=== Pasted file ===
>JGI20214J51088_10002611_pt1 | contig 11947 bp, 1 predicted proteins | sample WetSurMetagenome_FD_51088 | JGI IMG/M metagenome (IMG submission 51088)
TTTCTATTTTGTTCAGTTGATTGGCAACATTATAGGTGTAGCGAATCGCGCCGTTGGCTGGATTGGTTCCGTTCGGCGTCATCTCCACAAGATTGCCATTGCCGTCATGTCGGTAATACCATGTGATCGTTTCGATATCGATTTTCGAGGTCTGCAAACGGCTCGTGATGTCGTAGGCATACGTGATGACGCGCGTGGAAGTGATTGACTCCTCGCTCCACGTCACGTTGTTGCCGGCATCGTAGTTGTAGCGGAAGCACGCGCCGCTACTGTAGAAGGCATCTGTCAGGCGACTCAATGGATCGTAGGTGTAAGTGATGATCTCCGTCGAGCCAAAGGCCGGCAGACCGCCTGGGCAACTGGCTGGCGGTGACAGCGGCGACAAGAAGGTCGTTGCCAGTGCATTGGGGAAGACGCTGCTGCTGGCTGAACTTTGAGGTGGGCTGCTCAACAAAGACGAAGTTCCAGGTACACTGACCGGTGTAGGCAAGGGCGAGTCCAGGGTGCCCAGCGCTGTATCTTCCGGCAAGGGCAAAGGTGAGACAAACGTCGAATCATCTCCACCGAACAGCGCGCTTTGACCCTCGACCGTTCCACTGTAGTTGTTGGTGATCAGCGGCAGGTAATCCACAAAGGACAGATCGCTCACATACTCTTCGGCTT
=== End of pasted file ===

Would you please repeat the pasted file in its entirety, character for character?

>JGI20214J51088_10002611_pt1 | contig 11947 bp, 1 predicted proteins | sample WetSurMetagenome_FD_51088 | JGI IMG/M metagenome (IMG submission 51088)
TTTCTATTTTGTTCAGTTGATTGGCAACATTATAGGTGTAGCGAATCGCGCCGTTGGCTGGATTGGTTCCGTTCGGCGTCATCTCCACAAGATTGCCATTGCCGTCATGTCGGTAATACCATGTGATCGTTTCGATATCGATTTTCGAGGTCTGCAAACGGCTCGTGATGTCGTAGGCATACGTGATGACGCGCGTGGAAGTGATTGACTCCTCGCTCCACGTCACGTTGTTGCCGGCATCGTAGTTGTAGCGGAAGCACGCGCCGCTACTGTAGAAGGCATCTGTCAGGCGACTCAATGGATCGTAGGTGTAAGTGATGATCTCCGTCGAGCCAAAGGCCGGCAGACCGCCTGGGCAACTGGCTGGCGGTGACAGCGGCGACAAGAAGGTCGTTGCCAGTGCATTGGGGAAGACGCTGCTGCTGGCTGAACTTTGAGGTGGGCTGCTCAACAAAGACGAAGTTCCAGGTACACTGACCGGTGTAGGCAAGGGCGAGTCCAGGGTGCCCAGCGCTGTATCTTCCGGCAAGGGCAAAGGTGAGACAAACGTCGAATCATCTCCACCGAACAGCGCGCTTTGACCCTCGACCGTTCCACTGTAGTTGTTGGTGATCAGCGGCAGGTAATCCACAAAGGACAGATCGCTCACATACTCTTCGGCTT